It is no surprise canoe slalom is booming in the Bay with role models like home-grown Olympians Luuka Jones and Mike Dawson leading the way.

With demand surging since Jones won a silver medal in Rio, Canoe Slalom BOP has taken on another highly regarded European coach.

Pierre Labarelle, 34, from France has been in Tauranga two months and joins Katarina Macova, 30, from Slovakia, who has been nurturing the talents of our next generation of paddlers for six months.

They are both highly respected internationally after stellar careers.


Labarelle won four gold medals at the ICF Canoe Slalom World Championships in C-1 and C-2 and six medals at the European Championships.

Macova became the first European champion for Slovakia in the women's C-1 event and won a bronze medal in C-1 at the 2011 ICF Canoe Slalom World Championships.

"The club is very impressive and the level is very good. I was not expecting such good paddlers for young kids," Labarelle said.

"The number of paddlers is awesome. I think [Katarina] and me have about 20 kids each and there are more than 35 novices in the programme. That makes more than 75 kids. Back in France which is a strong country in slalom, we usually have 30 to 40 kids in big clubs.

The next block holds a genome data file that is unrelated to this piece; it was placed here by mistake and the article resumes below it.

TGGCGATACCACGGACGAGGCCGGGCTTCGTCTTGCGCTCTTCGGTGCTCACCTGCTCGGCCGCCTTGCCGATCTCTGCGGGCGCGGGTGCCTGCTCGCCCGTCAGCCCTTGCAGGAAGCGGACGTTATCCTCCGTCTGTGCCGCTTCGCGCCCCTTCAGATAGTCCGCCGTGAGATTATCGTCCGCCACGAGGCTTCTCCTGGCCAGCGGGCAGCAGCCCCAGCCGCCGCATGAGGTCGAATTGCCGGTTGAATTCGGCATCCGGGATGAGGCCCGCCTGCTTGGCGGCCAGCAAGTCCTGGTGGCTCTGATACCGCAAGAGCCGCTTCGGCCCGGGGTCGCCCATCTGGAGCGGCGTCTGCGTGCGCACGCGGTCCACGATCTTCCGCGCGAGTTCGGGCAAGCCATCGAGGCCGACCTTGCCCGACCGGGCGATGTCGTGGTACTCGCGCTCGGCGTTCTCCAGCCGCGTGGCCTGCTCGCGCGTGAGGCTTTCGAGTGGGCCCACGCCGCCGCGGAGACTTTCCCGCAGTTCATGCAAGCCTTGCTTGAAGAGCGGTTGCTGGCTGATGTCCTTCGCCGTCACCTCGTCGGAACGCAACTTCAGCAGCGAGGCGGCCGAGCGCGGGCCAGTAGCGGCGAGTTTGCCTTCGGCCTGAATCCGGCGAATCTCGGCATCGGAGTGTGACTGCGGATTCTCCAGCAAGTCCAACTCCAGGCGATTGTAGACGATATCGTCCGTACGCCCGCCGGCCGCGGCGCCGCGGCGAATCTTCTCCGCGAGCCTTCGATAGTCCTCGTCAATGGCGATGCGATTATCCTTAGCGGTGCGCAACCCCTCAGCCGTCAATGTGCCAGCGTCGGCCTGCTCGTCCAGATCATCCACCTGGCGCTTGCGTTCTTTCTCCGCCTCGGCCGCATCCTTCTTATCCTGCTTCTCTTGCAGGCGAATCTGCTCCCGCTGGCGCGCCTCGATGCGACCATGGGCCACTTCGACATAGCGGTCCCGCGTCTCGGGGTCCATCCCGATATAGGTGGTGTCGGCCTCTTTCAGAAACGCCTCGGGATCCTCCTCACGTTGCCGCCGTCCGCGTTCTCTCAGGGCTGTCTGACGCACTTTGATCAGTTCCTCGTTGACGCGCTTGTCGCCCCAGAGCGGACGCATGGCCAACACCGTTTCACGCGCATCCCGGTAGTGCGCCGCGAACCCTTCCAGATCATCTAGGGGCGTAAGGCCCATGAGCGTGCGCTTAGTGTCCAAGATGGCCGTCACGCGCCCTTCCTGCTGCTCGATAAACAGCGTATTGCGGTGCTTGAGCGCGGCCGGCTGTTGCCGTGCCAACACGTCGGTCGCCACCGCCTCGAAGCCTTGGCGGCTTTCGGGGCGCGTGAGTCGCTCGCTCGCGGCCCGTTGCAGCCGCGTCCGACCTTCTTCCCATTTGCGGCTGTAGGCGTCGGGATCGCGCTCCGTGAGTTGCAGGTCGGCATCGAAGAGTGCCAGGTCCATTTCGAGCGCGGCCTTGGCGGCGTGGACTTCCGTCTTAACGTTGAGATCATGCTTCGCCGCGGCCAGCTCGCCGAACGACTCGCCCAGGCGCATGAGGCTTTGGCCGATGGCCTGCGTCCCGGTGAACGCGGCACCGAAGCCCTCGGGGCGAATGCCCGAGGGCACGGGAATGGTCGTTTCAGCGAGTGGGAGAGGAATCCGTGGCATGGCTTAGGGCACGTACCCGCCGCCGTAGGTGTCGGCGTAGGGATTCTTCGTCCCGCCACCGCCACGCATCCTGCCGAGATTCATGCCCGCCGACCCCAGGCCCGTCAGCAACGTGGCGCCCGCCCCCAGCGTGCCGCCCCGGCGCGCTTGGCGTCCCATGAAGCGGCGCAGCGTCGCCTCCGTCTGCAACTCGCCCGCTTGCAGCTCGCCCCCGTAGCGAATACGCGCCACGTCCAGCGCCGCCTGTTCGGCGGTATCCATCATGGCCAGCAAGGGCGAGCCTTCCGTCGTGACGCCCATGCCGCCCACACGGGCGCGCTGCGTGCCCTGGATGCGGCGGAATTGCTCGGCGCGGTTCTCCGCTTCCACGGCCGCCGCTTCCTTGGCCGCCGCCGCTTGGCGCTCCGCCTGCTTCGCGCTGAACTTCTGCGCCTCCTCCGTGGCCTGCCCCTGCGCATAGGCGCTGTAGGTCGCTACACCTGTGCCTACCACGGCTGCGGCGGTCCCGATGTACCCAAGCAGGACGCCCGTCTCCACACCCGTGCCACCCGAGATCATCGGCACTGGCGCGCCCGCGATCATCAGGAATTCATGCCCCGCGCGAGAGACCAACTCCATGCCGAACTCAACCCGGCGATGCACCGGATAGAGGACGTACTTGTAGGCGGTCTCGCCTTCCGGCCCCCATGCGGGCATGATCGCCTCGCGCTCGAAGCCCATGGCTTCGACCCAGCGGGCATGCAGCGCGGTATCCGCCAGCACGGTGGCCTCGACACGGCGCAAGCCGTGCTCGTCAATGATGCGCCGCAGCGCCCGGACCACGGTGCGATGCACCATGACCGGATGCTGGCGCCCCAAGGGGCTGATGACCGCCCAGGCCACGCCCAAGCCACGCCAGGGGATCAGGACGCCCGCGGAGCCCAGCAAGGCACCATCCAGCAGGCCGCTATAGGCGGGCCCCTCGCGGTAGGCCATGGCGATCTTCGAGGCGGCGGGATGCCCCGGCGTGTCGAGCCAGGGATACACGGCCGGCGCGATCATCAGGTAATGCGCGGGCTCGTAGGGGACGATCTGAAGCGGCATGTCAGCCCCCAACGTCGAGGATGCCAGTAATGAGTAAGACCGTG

"It would be good to have some white water in Tauranga and some steep rivers but the training area here is really good for working on basics.

"We also train at Kaituna River which is not too far away and go up to Auckland as well to the new facility [Vector Wero Whitewater Park, Manukau]."

Macova has loved every minute of her time based in Tauranga.

"I think the kids here in New Zealand in general are very agile because they have done a lot of different sports which is a really good base," she said.

"They are also very enthusiastic about their sport and competitive as well, so it is an easier job for me. The parents are beautiful as well."

Macova says Jones winning silver at Rio has given everyone involved in the sport a major boost.

"It will help the sport really develop a lot and more kids have come which I think is a result of Luuka's result and also AIMS Games."

This year was the first time canoe slalom was included in AIMS Games.

Someone who played a key part in making that happen and attracting top quality coaches to the area is Canoe Slalom BOP president Sue Clarke.

"We kind of talk about the perfect storm this year because we had the Olympics and first year in AIMS Games and the Vector Wero Whitewater centre opening in Auckland," she said.

"The increased awareness about slalom has happened anyway but the icing on the cake was definitely the silver medal.

"In the Bay of Plenty we have developed entry-level programmes through CoachForce like Paddle Passport and Five Star Awards which are being sought after around the country.

"Other areas want to buy them and other canoe sports like sprint and polo. There are a lot of things on the radar for slalom with getting the young ones in earlier, who can now see a pathway.

"We have had a lot of support from NZ Community Trust and Lion Foundation to help with the coaching."